Managing Vsphere From The Linux Command Line


For the past year I’ve been working quite a bit with VMWare’s vSphere virtualization suite. Managing vSphere through the web UI has been extremely frustrating though. The bugs, constant crashes and sluggishness have really impeded my ability to be productive. Being a command line user who loves to automate I decided to test out the govc command line utility to see if this would improve my experience. After a good deal of use I can affirmatively say that this gem makes a HUGE difference in productivity!

To get going with govc all you need is a Linux machine. The govc binary is opensource and the build team provides binary builds on their release page. Installing it is easy:

$ wget https://github.com/vmware/govmomi/releases/download/v0.16.0/govc_linux_amd64.gz

$ gunzip govc_linux_amd64.gz && mv govc_linux_amd64 /usr/local/bin/govc && chmod 755 /usr/local/bin/govc

If you want to live on the cutting edge you can also build govc from source:

$ mkdir govc

$ export GOPATH=/home/matty/govc

$ cd govc

$ go get -u github.com/vmware/govmomi/govc

$ cp bin/govc /usr/local/bin/govc && chmod 755 /usr/local/bin/govc

Once installed you can verify the binary works by running it with the about command:

$ govc about

Name:         VMware vCenter Server
Vendor:       VMware, Inc.
Version:      6.5.0
Build:        7119157
OS type:      linux-x64
API type:     VirtualCenter
API version:  6.5
Product ID:   vpx
UUID:         93c8b2a5-3715-4a27-8a3a-4758848ddce0

To list all of the commands govc can be run without an argument:

$ govc

Usage of govc:
  about
  about.cert
  cluster.add
  cluster.change
  cluster.create
  datacenter.create
  datacenter.info
  datastore.cp
  .....

To connect govc to a vCenter instance you will need to export a couple of variables (if you specify a root CA certificate bundle with the GOVC_TLS_CA_CERTS option you can leave out the first export):

$ export GOVC_INSECURE=true

$ export GOVC_URL='https://USER:PASSWORD@vcenter.prefetch.net/sdk'

$ export GOVC_DATACENTER=DC

To see the true utility of govc let me show a couple of examples. Govc takes a command as the first argument followed by one or more options. The following examples show how to list all of your vCenter objects and retrieve information about your data center:

$ govc ls

/DC/vm
/DC/network
/DC/host
/DC/datastore

$ govc datacenter.info

Name:                DC
  Path:              /DC
  Hosts:             2
  Clusters:          1
  Virtual Machines:  2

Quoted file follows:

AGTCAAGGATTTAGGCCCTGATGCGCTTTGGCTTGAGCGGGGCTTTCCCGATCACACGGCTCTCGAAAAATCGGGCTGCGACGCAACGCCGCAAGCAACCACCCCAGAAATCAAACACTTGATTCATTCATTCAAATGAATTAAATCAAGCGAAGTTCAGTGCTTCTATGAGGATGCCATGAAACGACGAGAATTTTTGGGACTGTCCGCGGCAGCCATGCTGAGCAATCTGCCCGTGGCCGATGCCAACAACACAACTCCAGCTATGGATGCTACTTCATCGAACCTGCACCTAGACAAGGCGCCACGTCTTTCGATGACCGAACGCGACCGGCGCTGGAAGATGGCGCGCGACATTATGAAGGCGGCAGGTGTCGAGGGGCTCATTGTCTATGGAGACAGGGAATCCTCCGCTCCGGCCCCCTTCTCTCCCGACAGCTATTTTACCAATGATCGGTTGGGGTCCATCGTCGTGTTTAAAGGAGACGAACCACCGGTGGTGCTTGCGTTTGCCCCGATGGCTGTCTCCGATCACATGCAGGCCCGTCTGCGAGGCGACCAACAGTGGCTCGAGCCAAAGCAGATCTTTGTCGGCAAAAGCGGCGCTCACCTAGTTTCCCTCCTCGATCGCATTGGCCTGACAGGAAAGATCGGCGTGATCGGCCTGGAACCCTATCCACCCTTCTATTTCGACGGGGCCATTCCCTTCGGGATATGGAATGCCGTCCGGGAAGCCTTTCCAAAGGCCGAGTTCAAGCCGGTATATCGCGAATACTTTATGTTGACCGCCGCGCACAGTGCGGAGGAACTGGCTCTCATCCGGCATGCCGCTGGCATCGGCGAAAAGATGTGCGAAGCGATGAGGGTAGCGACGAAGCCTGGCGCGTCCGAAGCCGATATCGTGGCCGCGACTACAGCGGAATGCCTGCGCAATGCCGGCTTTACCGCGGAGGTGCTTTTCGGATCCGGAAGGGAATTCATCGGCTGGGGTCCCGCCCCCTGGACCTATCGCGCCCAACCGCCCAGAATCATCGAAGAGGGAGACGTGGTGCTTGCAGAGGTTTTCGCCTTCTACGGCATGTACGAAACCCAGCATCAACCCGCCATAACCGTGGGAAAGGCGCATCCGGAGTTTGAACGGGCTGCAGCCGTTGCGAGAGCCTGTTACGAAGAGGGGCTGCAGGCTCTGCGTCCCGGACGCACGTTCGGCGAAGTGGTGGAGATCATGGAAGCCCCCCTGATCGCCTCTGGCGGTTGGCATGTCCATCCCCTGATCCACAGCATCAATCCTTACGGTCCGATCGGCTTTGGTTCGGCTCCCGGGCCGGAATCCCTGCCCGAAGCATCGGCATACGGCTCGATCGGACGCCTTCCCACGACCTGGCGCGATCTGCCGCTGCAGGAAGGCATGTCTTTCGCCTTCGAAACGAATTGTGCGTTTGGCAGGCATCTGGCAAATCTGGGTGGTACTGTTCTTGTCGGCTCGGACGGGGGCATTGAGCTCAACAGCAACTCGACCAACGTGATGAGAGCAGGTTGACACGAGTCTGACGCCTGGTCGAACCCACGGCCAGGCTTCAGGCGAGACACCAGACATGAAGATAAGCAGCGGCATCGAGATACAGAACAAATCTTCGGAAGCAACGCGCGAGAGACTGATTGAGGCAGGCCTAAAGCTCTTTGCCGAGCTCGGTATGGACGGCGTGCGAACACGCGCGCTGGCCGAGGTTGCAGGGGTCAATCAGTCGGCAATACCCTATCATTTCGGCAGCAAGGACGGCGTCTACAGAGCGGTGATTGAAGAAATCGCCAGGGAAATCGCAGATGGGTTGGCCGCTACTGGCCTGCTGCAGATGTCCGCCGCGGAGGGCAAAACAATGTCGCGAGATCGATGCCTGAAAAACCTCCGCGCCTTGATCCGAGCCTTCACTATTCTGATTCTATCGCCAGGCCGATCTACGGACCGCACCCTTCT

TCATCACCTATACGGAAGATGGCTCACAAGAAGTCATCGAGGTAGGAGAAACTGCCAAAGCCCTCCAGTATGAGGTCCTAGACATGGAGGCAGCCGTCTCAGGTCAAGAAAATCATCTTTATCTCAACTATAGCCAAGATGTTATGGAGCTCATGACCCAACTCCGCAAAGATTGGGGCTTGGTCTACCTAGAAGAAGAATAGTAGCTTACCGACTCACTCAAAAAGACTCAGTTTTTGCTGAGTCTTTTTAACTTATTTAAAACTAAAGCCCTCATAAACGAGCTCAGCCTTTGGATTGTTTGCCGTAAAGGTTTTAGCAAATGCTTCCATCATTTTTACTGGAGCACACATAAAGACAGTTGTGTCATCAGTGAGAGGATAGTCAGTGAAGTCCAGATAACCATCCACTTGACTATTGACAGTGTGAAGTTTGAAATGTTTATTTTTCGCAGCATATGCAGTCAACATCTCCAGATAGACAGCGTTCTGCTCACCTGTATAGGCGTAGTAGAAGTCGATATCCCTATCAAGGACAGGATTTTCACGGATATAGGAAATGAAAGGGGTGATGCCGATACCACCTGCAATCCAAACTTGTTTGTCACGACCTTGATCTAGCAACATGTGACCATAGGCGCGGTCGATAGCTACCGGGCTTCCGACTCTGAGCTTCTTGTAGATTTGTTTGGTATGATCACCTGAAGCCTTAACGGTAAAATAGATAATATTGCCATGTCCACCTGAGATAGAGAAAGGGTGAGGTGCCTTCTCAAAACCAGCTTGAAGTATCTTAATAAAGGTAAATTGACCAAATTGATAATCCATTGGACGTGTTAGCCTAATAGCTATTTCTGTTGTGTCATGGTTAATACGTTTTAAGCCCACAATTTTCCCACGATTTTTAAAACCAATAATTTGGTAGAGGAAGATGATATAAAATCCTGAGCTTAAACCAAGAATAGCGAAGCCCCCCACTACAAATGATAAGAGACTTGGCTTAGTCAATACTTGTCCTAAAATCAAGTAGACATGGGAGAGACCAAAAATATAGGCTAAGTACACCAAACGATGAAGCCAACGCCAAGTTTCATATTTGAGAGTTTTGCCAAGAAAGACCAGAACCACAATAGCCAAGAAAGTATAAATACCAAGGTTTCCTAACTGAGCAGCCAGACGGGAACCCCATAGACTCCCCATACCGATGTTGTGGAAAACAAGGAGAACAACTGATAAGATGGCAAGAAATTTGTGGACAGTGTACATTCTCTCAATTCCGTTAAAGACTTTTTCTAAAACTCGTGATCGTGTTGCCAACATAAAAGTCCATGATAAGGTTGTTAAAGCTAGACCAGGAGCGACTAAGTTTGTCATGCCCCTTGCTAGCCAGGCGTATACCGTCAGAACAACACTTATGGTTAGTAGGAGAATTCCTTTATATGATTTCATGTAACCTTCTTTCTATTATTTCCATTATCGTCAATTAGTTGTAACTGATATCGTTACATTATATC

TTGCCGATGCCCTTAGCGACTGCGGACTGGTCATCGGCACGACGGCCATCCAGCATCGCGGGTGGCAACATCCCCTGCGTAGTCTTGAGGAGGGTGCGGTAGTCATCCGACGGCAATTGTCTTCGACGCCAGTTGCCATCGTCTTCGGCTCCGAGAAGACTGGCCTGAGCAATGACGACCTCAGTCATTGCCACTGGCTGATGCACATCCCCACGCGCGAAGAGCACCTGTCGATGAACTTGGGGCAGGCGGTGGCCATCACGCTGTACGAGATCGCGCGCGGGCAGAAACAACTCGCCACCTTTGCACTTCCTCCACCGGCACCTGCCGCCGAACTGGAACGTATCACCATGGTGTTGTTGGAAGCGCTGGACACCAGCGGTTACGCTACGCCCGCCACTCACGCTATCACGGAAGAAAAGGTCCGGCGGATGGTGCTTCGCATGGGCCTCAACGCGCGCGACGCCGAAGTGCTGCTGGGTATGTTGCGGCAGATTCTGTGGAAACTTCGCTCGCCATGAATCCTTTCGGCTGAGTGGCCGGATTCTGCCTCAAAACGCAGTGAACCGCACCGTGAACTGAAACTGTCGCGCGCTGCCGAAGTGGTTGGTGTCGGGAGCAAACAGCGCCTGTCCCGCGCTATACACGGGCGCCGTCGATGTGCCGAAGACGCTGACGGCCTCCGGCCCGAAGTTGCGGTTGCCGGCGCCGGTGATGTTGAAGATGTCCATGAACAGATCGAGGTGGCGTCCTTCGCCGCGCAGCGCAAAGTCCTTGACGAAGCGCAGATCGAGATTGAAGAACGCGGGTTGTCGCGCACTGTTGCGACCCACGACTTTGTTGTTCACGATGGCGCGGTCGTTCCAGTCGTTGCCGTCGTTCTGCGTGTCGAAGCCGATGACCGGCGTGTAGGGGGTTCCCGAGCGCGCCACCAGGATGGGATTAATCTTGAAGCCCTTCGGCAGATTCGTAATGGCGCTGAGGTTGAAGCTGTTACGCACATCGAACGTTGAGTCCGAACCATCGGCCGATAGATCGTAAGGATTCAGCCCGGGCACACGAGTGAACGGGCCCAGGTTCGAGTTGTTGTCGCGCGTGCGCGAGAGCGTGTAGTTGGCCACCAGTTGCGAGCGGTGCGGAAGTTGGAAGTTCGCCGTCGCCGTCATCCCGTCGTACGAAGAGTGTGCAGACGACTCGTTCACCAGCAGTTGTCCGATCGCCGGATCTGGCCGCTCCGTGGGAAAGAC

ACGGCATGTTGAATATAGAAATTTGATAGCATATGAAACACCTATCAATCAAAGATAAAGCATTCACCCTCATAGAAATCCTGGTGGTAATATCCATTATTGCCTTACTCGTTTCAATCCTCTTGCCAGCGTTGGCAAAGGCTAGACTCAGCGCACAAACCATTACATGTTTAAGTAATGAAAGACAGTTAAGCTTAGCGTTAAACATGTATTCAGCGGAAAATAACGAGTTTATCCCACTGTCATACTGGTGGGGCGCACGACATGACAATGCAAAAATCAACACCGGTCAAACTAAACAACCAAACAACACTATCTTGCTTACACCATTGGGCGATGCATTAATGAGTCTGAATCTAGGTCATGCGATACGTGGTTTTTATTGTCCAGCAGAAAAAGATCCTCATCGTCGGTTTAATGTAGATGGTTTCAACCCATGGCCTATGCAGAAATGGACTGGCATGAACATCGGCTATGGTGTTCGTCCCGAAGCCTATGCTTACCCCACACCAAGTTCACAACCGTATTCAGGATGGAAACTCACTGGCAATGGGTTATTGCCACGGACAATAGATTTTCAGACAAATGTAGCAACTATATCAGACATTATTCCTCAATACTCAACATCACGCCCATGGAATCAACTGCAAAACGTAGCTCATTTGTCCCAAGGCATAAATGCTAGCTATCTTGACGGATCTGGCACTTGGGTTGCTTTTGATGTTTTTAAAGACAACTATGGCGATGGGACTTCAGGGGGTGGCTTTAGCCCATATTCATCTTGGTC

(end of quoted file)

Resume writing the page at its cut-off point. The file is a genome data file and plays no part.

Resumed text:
Networks:          7
  Datastores:        6

To view all of your data stores you can use the datastore.info command:

$ govc datastore.info

Name:        ds01
  Path:      /DC/datastore/ds01
  Type:      VMFS
  URL:       ds:///vmfs/volumes/586a9fb0-4b44f5b6-942c-001b21b97588/
  Capacity:  225.2 GB
  Free:      224.3 GB

To find an object you can use the find command (this is super handy):

$ govc find vm -name *kub*

vm/kub1

To get information about an ESXi host you can pass the name of the host to the host.info command:

$ govc host.info esx01.homefetch.net

Name:              esx01
  Path:            /DC/host/ProdCluster/esx01
  Manufacturer:    MSI
  Logical CPUs:    4 CPUs @ 3192MHz
  Processor type:  Intel(R) Core(TM) i5-6500 CPU @ 3.20GHz
  CPU usage:       182 MHz (1.4%)
  Memory:          65411MB
  Memory usage:    14433 MB (22.1%)
  Boot time:       2017-12-19 13:23:03.394348 +0000 UTC
  State:           connected

To retrieve all of the information about a VM you can use the vm.info command:

$ govc vm.info kub1

Name:           kub1
  Path:         /DC/vm/kub1
  UUID:         420fd911-0f20-0898-34ed-2b055519a54e
  Guest name:   Red Hat Enterprise Linux 7 (64-bit)
  Memory:       4096MB
  CPU:          1 vCPU(s)
  Power state:  poweredOn
  Boot time:    2017-12-19 13:19:08.926664 +0000 UTC
  IP address:   192.168.1.213
  Host:         esx02

Govc also provides access to the host and VM metrics. You can get a list of metrics for an object with the metric.ls command:

$ govc metric.ls vm/kub1

cpu.usagemhz.average
cpu.run.summation
cpu.overlap.summation
cpu.ready.summation
cpu.demand.average
cpu.readiness.average
cpu.entitlement.latest

To collect a sample you can use the metric.sample command:

$ while :; do govc metric.sample vm/kub1 cpu.usagemhz.average; sleep 1; done

kub1  -  cpu.usagemhz.average    1777,17,8,17,11,9  MHz
kub1  0  cpu.usagemhz.average    1774,5,4,4,4,4     MHz
kub1  -  cpu.usagemhz.average    1777,17,8,17,11,9  MHz
kub1  0  cpu.usagemhz.average    1774,5,4,4,4,4     MHz

In addition to the commands listed above I’ve found the following just as useful (you can get a full list of commands and their options on the govc github page):

datastore.upload - upload object to a data store
dvs.portgroup.info - get DVS port group info
events - view events
folder.create - create a folder
host.maintenance.enter - put a host into maintenance mode
host.maintenance.exit - take a host out of maintenance mode
logs - view specific logs
snapshot.create - create a snapshot
snapshot.remove - delete a snapshot
tasks - view vCenter tasks
vm.power - power a VM on and off

Huge thanks to the govc team as well as the maintainers of the govmomi library!

This article was posted by Matty on 2017-12-19 09:35:40 -0500 EST